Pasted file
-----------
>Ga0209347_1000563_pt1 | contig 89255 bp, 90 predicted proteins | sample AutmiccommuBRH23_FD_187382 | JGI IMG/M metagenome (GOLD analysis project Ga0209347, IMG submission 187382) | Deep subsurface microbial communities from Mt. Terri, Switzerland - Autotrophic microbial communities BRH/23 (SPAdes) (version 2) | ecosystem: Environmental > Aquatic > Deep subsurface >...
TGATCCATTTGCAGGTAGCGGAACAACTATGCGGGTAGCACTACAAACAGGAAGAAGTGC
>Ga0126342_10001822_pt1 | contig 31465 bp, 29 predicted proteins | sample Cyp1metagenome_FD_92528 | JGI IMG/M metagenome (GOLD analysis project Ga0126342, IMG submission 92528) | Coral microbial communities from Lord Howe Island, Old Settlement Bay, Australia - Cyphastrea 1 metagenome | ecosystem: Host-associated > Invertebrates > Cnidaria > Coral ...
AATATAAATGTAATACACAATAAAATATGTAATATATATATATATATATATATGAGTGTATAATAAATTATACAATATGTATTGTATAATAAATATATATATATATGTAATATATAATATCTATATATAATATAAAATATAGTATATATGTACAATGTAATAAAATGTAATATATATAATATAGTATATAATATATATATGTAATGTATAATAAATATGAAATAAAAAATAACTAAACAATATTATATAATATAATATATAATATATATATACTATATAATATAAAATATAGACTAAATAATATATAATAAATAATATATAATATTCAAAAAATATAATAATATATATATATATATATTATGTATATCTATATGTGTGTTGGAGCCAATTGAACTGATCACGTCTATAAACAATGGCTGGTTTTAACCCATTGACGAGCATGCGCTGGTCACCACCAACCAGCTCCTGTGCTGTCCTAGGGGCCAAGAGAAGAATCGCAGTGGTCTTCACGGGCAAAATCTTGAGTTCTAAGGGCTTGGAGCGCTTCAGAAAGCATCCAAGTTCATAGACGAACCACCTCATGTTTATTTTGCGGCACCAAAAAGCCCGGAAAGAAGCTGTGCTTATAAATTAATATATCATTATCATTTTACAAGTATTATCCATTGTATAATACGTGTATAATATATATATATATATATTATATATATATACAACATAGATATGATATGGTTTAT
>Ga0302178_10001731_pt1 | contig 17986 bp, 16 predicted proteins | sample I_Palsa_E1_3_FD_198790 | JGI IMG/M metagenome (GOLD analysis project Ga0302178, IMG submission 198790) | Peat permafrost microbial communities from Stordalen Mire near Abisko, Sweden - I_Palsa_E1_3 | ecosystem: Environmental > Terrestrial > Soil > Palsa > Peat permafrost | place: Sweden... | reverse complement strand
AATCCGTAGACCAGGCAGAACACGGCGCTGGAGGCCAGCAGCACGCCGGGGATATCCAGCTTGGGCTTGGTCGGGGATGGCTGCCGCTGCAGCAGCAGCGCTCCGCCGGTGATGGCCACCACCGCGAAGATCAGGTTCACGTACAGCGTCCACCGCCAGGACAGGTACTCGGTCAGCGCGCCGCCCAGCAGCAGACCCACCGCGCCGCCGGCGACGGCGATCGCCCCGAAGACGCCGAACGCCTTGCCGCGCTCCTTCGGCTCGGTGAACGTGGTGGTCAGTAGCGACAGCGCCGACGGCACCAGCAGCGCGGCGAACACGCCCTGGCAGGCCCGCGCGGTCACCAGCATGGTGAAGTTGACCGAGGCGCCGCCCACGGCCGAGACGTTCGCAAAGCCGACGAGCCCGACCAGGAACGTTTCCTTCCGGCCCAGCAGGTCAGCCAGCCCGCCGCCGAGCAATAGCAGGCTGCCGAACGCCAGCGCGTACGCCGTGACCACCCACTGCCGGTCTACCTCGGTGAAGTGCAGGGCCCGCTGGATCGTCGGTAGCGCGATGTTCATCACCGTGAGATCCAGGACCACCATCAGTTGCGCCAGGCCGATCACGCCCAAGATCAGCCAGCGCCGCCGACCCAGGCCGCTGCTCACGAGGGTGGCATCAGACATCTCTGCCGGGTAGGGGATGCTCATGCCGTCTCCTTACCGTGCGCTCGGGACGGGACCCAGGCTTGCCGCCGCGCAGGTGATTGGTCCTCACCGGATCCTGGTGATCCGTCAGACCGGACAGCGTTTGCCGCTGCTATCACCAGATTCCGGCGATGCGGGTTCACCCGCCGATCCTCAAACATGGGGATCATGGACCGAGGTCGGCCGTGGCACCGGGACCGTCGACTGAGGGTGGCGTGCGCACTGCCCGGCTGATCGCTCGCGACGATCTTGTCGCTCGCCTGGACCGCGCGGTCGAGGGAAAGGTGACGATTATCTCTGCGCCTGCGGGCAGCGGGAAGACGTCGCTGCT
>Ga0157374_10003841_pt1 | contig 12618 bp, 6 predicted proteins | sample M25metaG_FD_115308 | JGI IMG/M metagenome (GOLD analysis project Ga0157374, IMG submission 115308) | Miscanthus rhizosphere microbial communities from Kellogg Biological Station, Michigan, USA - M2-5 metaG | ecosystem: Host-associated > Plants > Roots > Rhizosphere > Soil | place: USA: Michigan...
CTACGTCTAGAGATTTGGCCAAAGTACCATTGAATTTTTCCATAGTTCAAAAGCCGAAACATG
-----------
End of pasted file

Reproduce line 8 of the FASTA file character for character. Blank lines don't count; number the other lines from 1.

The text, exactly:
CTACGTCTAGAGATTTGGCCAAAGTACCATTGAATTTTTCCATAGTTCAAAAGCCGAAACATG